House Construction and Renovation in San Ramon, Costa Rica

Building or renovating a house in Costa Rica is a wild adventure, a very different process than a non-native might expect. Janet and I are pleased and proud to be nearing the completion of the renovations to our house in El Empalme, just outside San Ramon.

The community of El Empalme, with possibly the best ocean views in the San Ramon area and it’s friendly people, has been a fabulous discovery that has been the source of many joys and an equal amount of lessons.When we found this house, we knew this was a special site. The near total renovation put us through many highs and lows.

After one year and some false starts with more than one contractor, we found our crew: Christopher, Guillermo, Jose Angel, and Victor. From that point on, things rocked on all fronts. Our crew did great work and together we created a fun work environment with trust and respect in all directions.

The house is looking and feeling great. Check out our listings page at for more pics and info.

Getting to this point had many moments of disappointment, frustration and different realities. We started this project with a clear advantage over many people who move to Costa Rica with the dream of building their dream home. I have lived here in San Ramon in the community for over 5 years and Janet has worked as an architect, real estate developer and construction manager for over 25 years. This has been a super-challenging project for both of us.

With bulldozers and hyper development transforming Costa Rica and challenging it’s infrastructure and resources … we feel strongly that preserving existing houses and neighborhoods is where our priorities and energy lies. And, we are very proud of what we and our team have accomplished.

Friday, March 16, 2007

Back in San Ramon

It’s a relief and pleasure to be back in San Ramon after 3 weeks in snowy, freezing New York State. My body was stiff, cold and never really relaxed in the cold winter weather. But more than that, the vibe is so different in my 2 hometowns. Life in the USA feels under pressure 24/7 in some way that you can’t quantify but certainly affects everyone there. My first day back in San Ramon it felt like someone took the pressure out of many aspects of life. My daily walks to town keep me balanced and living life at the proper pace. It is easy and normal to return to Pura Vida …

The daily 80-degree weather overwhelmingly affects my mental and physical well being. My neighbors and friends are not rushing around and their greetings and smiles are real and infectious. The nearly 4000 ft. altitude, daily sunshine and moderate temperatures make life easy to embrace.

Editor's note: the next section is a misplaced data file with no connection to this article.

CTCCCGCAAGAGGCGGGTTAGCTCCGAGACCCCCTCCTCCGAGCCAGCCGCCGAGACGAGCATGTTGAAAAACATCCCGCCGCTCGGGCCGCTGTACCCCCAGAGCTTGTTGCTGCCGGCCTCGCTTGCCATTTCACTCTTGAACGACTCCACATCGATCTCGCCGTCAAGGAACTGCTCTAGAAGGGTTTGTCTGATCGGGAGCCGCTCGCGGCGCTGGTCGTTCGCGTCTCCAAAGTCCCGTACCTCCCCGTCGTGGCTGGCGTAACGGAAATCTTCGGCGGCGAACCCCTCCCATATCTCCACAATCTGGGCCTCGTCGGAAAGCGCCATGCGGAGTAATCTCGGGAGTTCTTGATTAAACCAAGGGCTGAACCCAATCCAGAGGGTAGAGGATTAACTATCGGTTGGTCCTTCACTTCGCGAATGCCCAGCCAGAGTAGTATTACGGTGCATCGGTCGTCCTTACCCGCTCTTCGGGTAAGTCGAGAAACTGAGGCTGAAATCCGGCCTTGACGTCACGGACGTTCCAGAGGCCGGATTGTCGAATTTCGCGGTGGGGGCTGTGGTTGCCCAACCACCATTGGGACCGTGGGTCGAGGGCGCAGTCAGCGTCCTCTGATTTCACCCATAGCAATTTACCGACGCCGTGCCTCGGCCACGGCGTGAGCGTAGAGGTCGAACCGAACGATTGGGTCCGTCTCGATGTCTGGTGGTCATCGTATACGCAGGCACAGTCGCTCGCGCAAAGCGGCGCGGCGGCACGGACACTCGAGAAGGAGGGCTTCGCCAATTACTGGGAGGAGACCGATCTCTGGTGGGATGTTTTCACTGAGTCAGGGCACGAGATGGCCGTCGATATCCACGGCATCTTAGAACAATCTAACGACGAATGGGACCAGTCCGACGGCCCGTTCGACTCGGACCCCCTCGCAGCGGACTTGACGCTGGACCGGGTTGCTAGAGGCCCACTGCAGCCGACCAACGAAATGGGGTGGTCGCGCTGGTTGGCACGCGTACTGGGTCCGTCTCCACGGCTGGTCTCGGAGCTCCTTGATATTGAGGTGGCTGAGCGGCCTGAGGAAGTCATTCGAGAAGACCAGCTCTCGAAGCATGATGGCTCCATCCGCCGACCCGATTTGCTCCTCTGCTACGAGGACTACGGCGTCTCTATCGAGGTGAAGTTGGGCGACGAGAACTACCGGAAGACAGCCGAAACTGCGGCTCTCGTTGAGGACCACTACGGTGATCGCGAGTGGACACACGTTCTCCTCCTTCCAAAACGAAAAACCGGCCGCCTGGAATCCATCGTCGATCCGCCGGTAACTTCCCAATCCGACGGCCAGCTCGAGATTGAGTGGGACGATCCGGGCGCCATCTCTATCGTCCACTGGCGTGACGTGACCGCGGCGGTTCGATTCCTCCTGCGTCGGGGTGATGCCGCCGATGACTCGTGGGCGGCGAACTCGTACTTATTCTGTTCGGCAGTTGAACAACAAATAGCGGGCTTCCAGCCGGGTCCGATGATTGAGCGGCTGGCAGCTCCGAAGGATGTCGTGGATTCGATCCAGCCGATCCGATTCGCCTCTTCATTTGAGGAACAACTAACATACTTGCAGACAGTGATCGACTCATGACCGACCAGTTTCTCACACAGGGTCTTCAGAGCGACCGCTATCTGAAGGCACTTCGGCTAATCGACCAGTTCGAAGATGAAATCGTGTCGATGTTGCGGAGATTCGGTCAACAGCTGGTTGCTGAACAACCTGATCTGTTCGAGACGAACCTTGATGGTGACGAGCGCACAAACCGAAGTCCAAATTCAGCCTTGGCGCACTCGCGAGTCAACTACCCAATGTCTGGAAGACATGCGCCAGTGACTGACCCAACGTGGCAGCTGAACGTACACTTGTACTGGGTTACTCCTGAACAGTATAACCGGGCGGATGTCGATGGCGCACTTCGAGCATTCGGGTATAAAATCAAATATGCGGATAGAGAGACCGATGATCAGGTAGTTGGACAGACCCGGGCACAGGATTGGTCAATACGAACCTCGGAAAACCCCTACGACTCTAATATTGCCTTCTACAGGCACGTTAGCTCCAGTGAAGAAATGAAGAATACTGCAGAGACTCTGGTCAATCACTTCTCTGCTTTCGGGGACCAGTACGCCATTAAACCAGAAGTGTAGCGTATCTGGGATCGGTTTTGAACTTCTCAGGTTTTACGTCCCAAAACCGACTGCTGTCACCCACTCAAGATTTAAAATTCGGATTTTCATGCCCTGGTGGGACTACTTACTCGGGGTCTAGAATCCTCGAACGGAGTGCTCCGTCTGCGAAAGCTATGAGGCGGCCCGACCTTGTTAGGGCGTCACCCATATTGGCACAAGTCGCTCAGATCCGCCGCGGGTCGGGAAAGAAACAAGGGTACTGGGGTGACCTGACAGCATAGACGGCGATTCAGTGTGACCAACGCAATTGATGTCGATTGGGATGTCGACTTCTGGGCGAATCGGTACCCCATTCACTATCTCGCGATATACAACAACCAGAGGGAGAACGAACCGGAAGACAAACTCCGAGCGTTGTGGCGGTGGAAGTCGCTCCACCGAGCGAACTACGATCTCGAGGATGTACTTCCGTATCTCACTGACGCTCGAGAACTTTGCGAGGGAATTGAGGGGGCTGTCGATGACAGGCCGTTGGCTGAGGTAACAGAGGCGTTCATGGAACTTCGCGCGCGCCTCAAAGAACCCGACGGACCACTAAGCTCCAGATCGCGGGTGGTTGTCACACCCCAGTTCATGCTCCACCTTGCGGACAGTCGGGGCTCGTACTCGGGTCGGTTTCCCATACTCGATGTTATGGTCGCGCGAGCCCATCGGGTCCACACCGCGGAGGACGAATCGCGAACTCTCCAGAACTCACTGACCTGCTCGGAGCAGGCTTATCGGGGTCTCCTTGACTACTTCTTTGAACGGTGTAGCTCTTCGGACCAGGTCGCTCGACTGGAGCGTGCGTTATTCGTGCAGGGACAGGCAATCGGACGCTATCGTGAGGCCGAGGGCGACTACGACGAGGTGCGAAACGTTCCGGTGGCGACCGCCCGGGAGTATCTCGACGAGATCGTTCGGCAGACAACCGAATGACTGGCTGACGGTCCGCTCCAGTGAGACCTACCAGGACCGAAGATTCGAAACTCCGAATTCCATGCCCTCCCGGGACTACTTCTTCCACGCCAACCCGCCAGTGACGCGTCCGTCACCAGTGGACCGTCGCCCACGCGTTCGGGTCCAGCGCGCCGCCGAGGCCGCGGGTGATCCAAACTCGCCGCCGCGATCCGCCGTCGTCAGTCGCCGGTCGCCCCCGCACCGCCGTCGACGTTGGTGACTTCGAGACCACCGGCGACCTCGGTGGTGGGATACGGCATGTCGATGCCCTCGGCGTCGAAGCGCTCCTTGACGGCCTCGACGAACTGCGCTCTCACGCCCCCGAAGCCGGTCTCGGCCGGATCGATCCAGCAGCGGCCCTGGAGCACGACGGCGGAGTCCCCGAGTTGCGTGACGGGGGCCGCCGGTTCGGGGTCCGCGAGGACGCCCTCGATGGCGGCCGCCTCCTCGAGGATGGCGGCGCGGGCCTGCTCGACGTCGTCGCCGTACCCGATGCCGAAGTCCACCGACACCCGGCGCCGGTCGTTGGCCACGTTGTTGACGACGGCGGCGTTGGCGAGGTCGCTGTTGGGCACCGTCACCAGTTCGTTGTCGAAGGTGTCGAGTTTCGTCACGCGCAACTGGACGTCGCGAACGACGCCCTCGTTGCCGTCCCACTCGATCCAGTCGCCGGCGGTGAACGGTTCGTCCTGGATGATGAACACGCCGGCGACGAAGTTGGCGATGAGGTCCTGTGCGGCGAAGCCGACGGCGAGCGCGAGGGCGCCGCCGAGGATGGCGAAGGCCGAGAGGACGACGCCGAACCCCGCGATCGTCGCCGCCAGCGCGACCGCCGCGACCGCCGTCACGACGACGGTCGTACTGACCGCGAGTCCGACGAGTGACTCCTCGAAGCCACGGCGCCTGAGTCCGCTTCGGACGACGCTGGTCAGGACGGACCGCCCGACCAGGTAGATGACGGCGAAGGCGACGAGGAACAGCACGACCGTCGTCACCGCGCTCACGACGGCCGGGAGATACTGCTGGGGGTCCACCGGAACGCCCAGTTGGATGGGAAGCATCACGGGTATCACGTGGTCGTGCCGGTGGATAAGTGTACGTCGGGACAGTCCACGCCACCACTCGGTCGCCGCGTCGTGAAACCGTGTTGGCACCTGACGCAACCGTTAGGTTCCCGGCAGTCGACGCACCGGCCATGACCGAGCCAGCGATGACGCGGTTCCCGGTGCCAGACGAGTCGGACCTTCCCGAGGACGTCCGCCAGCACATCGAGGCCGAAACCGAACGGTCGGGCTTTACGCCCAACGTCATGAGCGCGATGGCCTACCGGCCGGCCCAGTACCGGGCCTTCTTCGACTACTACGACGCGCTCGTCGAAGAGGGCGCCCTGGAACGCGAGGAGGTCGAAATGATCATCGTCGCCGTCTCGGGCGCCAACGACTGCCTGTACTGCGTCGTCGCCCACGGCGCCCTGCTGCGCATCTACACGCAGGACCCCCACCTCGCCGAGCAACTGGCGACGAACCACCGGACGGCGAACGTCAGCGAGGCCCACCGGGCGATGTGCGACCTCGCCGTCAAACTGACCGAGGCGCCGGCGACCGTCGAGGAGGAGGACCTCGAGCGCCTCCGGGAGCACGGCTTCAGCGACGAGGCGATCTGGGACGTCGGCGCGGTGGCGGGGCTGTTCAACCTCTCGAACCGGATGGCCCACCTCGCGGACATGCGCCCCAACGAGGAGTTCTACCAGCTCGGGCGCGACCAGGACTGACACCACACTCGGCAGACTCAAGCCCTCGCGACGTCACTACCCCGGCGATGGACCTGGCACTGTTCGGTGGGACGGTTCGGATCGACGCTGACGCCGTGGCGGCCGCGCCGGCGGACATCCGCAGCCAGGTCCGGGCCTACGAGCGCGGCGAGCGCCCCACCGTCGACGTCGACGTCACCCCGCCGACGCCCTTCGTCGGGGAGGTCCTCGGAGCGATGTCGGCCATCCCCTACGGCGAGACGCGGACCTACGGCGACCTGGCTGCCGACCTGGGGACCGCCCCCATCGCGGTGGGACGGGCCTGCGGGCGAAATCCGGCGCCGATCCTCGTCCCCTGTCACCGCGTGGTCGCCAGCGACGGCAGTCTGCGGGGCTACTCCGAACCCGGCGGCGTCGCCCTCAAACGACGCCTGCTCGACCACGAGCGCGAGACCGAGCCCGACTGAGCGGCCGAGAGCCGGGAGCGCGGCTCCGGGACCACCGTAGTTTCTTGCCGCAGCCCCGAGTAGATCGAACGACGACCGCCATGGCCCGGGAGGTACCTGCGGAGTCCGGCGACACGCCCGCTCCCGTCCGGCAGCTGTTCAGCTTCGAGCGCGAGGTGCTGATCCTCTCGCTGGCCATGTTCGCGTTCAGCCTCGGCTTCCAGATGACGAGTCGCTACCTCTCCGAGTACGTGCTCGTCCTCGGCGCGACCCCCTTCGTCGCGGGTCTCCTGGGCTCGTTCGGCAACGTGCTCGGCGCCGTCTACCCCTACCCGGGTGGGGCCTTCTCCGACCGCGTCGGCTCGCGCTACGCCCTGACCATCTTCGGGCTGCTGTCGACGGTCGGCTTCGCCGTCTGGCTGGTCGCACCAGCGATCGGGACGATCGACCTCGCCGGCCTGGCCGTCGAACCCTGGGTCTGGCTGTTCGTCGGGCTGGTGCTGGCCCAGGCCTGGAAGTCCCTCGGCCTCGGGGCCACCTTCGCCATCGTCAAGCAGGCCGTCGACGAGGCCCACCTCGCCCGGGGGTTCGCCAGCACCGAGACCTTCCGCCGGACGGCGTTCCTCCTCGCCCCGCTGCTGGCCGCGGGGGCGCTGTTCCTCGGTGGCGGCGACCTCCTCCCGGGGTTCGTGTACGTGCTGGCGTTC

Eating fresh shrimp, mussels and fish in my favorite restaurants for under $2 a plate nourishes me. For under $5, I returned from the ferria/farmers market with a total bounty of fruits and vegetables; a quality not available at any price in the USA. I got 4 cantaloupes for 75c, 2 pounds of vine ripened tomatoes for 19c, a pineapple for 60c and similar juicy bargains on mangos, spinach, papaya, etc.

Our contractors did a great job while we were away and our ocean view house is looking good and ready for sale. It was reassuring that Christopher and the crew’s actions matched their words ..working hard and working smart. This has not always been my experience in Costa Rica and we’re happy to have people we can trust.

The final word is that it’s hard to explain the differences but easy to feel them. With all the money, privilege, and material possessions in the USA, my friends and neighbors in San Ramon smile more and take the time to enjoy life and each other. I thank my lucky stars that fate brought me here and immersed me in this wonderful culture.

Thursday, March 1, 2007

Taking a Break from San Ramon

It is time to take a break from San Ramon and experience New York City and Ithaca for a few weeks. There's lots of snow on the ground and it's cold, dark and a little scary. I had fun with my 8 year old nephew Daniel in Brooklyn who seems to enjoy hanging with his uncle. I managed to eat Chinese, Thai, Japanese, Mexican, falafel, pizza, bagels and lox and every other ethnic food favorite that defines the New York culinary scene. Walking the streets of NYC and looking at the people is a fun contrast to San Ramon and Costa Rica. Topping the days off with reading the NY Times and living in English was nice for awhile. Did I mention how cold, snowy and expensive it was here?

Manana, I return to San Ramon. We left our crew to work while we were away. There are 4 contractors renovating a house, a Nicaraguan family improving the farm and Rosario and Ivania cleaning and watching our property. And then there's Oscar who drives by the farm on his tractor many times a day and makes me laugh and smile whenever we connect.

For now, my life in San Ramon and El Empalme is full to the max with work and transformation. My life in the USA is pretty much a vacation and a break from responsibility and decisions. The balance is always shifting and both lives and cultures nourish me yet also make me crazy ... kicking and screaming for the other. I feel pretty lucky but also kinda brave to live this big life.